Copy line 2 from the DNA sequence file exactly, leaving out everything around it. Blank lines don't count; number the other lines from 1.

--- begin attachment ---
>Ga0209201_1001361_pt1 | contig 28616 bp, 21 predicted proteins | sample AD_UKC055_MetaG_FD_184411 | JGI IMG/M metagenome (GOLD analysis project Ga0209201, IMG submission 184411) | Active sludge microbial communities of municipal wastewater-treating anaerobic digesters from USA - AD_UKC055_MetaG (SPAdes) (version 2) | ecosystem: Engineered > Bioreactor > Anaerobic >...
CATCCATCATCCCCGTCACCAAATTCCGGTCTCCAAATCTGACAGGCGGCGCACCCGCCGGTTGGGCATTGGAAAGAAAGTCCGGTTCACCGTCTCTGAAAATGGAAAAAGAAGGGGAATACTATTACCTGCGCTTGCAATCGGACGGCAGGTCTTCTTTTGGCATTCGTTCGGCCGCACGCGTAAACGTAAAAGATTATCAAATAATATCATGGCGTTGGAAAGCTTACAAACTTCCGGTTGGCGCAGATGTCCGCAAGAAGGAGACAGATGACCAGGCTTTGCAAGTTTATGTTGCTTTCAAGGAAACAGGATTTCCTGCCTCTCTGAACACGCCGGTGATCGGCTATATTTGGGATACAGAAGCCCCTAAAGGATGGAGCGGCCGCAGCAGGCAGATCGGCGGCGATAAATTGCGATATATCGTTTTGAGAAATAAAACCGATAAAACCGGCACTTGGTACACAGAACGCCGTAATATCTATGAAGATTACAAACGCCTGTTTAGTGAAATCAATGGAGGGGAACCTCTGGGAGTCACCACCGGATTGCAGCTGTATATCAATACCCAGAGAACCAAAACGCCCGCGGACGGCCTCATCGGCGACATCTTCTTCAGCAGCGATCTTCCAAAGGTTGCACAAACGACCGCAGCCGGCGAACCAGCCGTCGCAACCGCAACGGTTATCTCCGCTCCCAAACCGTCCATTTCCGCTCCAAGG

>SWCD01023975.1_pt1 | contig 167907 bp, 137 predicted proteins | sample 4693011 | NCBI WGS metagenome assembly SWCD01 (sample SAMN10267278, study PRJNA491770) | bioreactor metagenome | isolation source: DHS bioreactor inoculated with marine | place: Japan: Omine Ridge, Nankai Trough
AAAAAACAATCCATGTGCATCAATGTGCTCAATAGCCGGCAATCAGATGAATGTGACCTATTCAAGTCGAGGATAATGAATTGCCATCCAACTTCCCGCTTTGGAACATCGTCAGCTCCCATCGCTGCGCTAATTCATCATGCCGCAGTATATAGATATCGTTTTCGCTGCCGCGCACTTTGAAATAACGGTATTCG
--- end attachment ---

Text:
CATCCATCATCCCCGTCACCAAATTCCGGTCTCCAAATCTGACAGGCGGCGCACCCGCCGGTTGGGCATTGGAAAGAAAGTCCGGTTCACCGTCTCTGAAAATGGAAAAAGAAGGGGAATACTATTACCTGCGCTTGCAATCGGACGGCAGGTCTTCTTTTGGCATTCGTTCGGCCGCACGCGTAAACGTAAAAGATTATCAAATAATATCATGGCGTTGGAAAGCTTACAAACTTCCGGTTGGCGCAGATGTCCGCAAGAAGGAGACAGATGACCAGGCTTTGCAAGTTTATGTTGCTTTCAAGGAAACAGGATTTCCTGCCTCTCTGAACACGCCGGTGATCGGCTATATTTGGGATACAGAAGCCCCTAAAGGATGGAGCGGCCGCAGCAGGCAGATCGGCGGCGATAAATTGCGATATATCGTTTTGAGAAATAAAACCGATAAAACCGGCACTTGGTACACAGAACGCCGTAATATCTATGAAGATTACAAACGCCTGTTTAGTGAAATCAATGGAGGGGAACCTCTGGGAGTCACCACCGGATTGCAGCTGTATATCAATACCCAGAGAACCAAAACGCCCGCGGACGGCCTCATCGGCGACATCTTCTTCAGCAGCGATCTTCCAAAGGTTGCACAAACGACCGCAGCCGGCGAACCAGCCGTCGCAACCGCAACGGTTATCTCCGCTCCCAAACCGTCCATTTCCGCTCCAAGG